- Meeting abstract
- Open Access
1105 MR imaging sequences and clinical validation of a technique for respiratory motion correction in XMR-guided cardiac catheterisations
© King et al; licensee BioMed Central Ltd. 2008
- Published: 22 October 2008
- Motion Model
- Respiratory Motion
- Sagittal Slice
- Augmented Reality System
- Diaphragm Position
We have previously developed an augmented reality system that provides an anatomical roadmap derived from MR imaging that is continually aligned to X-ray fluoroscopy images in the XMR hybrid imaging environment . We have used this system to guide cardiac catheterisation for more than 50 clinical cases. This system provides an accuracy of 2 mm, but respiratory motion introduces errors that are typically much greater than this. In this abstract, we describe a novel technique for correcting for respiratory motion using a patient-specific motion model derived from MR imaging. Validation was performed on four volunteer and three patient datasets.
Two MR imaging sequences are required to form the motion model: a 3-D high-resolution MRI for the anatomy and a dynamic near real-time scan to determine the respiratory motion. For the high-resolution dataset, a free breathing 3-D balanced TFE sequence is used, which is acquired at diastole during end-expiration. For the volunteers three additional high-resolution volumes were acquired at different respiratory positions for validation (typically, 120 slices, TR = 4.4 ms, TE = 2.2 ms, flip-angle = 90°, acquired voxel size 2.19 × 2.19 × 2.74 mm3, reconstructed to 1.37 × 1.37 × 1.37 mm3, 256 × 256 matrix). Two different dynamic scan sequences were applied, which use respiratory navigators immediately before and after acquisition:
- D TFEPI, typically, 20 slices, TR = 11.75 ms, TE = 5.84 ms, flip-angle = 20°, acquired voxel size 3.81 × 4.27 × 8.0 mm3, reconstructed to 2.22 × 2.22 × 4.0 mm3, 144 × 144 matrix, 100 dynamics;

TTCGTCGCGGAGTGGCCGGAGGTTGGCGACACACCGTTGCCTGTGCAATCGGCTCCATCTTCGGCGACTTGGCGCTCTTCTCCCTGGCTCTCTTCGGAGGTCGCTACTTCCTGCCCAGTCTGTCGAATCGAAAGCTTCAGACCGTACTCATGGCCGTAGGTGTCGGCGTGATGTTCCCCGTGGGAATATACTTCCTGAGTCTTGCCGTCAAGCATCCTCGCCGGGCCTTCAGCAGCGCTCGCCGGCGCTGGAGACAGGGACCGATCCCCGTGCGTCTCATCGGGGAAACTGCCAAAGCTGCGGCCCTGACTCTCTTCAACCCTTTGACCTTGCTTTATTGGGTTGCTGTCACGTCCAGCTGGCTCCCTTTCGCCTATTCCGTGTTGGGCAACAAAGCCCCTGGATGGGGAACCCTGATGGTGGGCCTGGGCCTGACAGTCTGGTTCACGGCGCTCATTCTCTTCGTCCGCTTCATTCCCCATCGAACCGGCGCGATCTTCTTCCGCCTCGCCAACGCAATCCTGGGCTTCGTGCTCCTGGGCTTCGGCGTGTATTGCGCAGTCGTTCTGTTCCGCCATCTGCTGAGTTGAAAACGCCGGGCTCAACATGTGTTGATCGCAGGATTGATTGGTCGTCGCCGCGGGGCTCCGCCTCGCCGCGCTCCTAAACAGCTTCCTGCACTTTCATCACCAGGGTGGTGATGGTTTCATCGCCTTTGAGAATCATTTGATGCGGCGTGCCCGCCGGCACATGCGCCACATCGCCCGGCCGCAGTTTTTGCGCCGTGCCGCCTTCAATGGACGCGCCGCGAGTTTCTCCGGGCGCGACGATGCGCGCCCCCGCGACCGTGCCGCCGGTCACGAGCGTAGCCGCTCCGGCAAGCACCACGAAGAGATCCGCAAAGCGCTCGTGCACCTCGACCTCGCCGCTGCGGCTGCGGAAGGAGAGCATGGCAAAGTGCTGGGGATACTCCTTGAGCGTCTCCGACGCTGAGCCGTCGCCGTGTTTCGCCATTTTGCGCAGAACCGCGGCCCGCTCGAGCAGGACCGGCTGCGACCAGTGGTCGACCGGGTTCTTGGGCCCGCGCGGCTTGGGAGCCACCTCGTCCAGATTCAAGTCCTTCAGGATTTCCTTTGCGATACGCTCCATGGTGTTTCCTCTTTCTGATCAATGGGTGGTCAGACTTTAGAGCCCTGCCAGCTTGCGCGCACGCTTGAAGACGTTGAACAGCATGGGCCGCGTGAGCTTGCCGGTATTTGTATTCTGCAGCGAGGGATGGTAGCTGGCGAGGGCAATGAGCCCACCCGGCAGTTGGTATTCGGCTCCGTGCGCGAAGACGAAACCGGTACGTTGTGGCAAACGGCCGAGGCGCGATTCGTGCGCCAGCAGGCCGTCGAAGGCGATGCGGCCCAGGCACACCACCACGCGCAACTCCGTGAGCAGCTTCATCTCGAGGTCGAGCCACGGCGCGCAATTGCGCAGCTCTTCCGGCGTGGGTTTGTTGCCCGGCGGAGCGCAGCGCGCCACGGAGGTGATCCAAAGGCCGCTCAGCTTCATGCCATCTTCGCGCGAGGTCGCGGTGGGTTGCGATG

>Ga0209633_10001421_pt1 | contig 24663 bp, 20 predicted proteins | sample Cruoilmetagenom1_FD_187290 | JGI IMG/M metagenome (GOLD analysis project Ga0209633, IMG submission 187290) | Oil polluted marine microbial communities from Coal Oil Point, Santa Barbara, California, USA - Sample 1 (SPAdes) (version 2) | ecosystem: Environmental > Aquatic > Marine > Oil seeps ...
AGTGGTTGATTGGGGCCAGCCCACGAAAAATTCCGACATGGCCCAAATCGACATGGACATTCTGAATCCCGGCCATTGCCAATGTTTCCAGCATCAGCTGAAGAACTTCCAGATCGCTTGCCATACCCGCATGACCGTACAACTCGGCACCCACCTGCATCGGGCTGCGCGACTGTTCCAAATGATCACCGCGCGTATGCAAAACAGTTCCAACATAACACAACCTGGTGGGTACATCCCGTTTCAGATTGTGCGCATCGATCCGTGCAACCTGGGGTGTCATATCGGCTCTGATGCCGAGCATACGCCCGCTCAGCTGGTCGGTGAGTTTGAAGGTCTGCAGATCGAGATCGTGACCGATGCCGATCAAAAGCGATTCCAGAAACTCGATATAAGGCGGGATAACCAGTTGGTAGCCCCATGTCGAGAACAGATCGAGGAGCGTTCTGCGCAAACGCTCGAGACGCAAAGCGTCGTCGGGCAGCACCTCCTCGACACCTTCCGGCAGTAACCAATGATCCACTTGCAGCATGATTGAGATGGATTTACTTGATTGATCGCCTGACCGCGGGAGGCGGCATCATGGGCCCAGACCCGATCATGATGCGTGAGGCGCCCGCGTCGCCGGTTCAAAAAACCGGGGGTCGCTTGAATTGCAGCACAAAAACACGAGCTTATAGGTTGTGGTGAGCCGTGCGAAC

2 sagittal slices
Multislice balanced TFE, typically, TR = 2.74 ms, TE = 1.37 ms, flip-angle = 60°, acquired voxel size 1.78 × 1.75 × 8.0 mm3, reconstructed to 1.09 × 1.09 × 8.0 mm3, 320 × 320 matrix, 100 dynamics. The 2 sagittal slice sequence was tested because in our experience the dominant cardiac respiratory motion parameters are the inferior-superior and anterior-posterior translations, the inferior-superior scaling, and the lateral axis rotation. All of these parameters can be more accurately estimated from high-resolution sagittal slices.
A heart model was constructed from the 3-D high-resolution scan and the motion model. In order to use this model within the augmented reality system, the diaphragm position is automatically determined from X-ray fluoroscopy images. The cardiac roadmap is then updated using the model. We gate the X-ray images at diastole by synchronising X-ray image acquisition with the electrocardiogram signal.
We have demonstrated the construction of a patient-specific cardiac respiratory motion model from MRI data and its application to an augmented reality system for guiding cardiac catheterisations. We anticipate that such models will have widespread applications that include roadmapping during MR-guided interventions and also MR image acquisition.